Recently one of my friends who is doing mission work in a closed country sent me some really great questions and I gave it my best shot at answering them. I thought it might be interesting and maybe beneficial to post them here to get some discussion going. So over the next few days I’ll be posting a distillation of those conversations in a new series called “Big Questions, Round 2.”
Please feel free to comment, submit questions of your own, and/or just entertain your curiosity.
1) In the Bible, sometimes it says that God loves the world, but other times it says that he hates the wicked. Isn’t everyone wicked? So does that mean that he hates everyone?
2) Also, why does God give so much common grace to the people he hates?
3) Ezekiel 33:11 says that God does not delight in the death of the wicked. And Genesis 6:5-8 says that he was grieved that he had made men. After it says this, then he destroyed nearly everyone. But, this seems to show that he didn’t want to destroy them out of hate, but he did destroy them out of justice.
1) The ‘world’ you’re referring to needs to be viewed in context in the book and passage it appears in. It usually means a more global understanding of salvation given to God’s people – that is, Gentiles or people from every nation… folks he wouldn’t normally love. The ‘wicked’ are people who directly oppose God, who sin without remorse at every point of their lives and who are hardened against him. Since God is jealous for his own glory and his own fame, he hates those who don’t love him because they are worshiping idols or false gods. Pretty much every time God says he hates someone it’s in connection with idols and misplaced love and affections that should go to him. Ultimately God does love his creation because it reflects his glory. But when, like in Romans 1, we see people worshiping the creation rather than the Creator to whom it all points, God’s wrath is poured out on those people – and rightfully so.
2) The reason God lets even the worst people have common grace is that he is a loving and merciful God who is showing his glory and mercy to the world. But that doesn’t mean he won’t punish those who oppose him… he is just as well as merciful. Read Exodus 34:5-9 where God reveals his own nature… it’s right after the Israelites built the golden calf and God forgives them for what they’ve done. Then he makes another promise to them and reminds them of his love. But he also talks about his justice and exercising his right to judge. Therefore, when we see people cursing God and not falling dead on the spot, that is an example of God’s immense grace and patience (see Romans 9:22-24).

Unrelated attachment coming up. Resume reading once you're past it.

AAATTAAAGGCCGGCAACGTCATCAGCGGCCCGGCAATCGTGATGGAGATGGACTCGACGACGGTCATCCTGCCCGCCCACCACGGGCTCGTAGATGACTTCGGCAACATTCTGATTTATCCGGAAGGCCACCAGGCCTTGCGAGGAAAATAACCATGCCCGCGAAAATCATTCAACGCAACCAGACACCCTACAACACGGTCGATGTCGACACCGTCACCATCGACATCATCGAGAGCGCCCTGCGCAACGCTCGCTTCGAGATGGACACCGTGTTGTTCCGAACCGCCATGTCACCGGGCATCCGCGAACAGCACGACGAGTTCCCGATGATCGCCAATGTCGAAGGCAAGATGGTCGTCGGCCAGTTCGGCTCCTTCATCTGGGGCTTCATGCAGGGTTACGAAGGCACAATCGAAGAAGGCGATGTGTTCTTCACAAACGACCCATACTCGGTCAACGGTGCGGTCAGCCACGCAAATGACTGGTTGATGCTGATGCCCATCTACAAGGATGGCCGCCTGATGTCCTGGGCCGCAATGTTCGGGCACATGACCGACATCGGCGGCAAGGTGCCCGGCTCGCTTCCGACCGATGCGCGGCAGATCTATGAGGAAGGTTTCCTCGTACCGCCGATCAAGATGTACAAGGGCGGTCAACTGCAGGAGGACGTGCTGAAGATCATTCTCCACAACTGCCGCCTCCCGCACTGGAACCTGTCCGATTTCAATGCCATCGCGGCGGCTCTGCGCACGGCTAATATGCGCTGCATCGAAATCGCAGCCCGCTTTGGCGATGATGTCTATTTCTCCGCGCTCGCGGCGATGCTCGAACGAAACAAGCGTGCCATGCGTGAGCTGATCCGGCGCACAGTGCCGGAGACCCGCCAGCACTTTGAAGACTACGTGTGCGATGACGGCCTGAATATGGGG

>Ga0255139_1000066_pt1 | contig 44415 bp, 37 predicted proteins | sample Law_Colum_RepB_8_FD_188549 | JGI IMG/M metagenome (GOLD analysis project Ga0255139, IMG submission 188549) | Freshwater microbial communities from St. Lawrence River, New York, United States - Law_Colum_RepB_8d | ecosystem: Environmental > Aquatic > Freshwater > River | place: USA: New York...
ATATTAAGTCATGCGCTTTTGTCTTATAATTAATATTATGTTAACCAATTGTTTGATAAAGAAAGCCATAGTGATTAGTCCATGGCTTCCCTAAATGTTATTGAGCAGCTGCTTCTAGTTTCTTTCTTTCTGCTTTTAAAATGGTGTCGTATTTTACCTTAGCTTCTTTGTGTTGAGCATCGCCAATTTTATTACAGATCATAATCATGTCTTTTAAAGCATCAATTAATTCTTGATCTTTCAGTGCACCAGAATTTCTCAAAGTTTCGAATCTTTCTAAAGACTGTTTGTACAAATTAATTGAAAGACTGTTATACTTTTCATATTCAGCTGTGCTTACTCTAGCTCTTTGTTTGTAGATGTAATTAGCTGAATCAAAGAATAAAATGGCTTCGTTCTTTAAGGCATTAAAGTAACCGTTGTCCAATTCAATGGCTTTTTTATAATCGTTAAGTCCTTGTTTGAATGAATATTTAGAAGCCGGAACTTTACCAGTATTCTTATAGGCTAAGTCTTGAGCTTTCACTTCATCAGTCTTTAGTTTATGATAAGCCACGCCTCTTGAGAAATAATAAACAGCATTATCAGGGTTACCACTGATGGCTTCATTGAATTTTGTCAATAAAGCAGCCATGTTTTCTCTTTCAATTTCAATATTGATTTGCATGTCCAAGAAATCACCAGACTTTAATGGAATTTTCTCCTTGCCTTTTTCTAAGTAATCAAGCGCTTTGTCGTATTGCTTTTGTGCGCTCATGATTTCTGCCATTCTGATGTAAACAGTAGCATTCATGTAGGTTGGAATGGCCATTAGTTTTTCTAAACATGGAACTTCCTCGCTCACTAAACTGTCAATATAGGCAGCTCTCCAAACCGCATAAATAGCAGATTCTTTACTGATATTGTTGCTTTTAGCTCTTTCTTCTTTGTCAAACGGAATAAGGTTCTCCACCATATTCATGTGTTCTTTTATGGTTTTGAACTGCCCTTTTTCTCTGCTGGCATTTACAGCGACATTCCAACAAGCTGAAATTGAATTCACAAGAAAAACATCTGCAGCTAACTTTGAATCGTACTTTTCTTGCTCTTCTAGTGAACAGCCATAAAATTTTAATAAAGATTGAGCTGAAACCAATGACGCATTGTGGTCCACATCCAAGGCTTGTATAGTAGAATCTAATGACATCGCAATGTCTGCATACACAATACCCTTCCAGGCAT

3) As far as God not delighting in the death of the wicked, it does grieve him to punish those he desires love from, but his character is such that he will be himself rather than go back on who he is in order to gain their love. He is ultimately about his glory and his purposes, which are hard for us to delve into because God has chosen to not reveal his purposes to us. In addition to that, God does not need to justify himself – see Job 38-42 and Romans 9… they testify to God’s absolute sovereignty.
Also read Romans 3:21-26 where it talks about God’s mercy – he looked over (or postponed judgment of) the disobedience of his children early on because he had decided to punish Jesus for what they did. Therefore when his Jesus was crucified on the cross, it established not only peace between elect sinners and God, but also established God as a just justifier… it upheld his character as well as made certain that we are his people and in his love. Without Christ’s sacrifice on the cross, God would be unjust (because he would have let the patriarchs’ – Abraham, Isaac, Jacob, etc. – disobedience be forgiven without punishment). This is the main reason why the cross of Christ is such a big deal – it does secure our salvation and hope, but it also is an integral part of God’s very nature.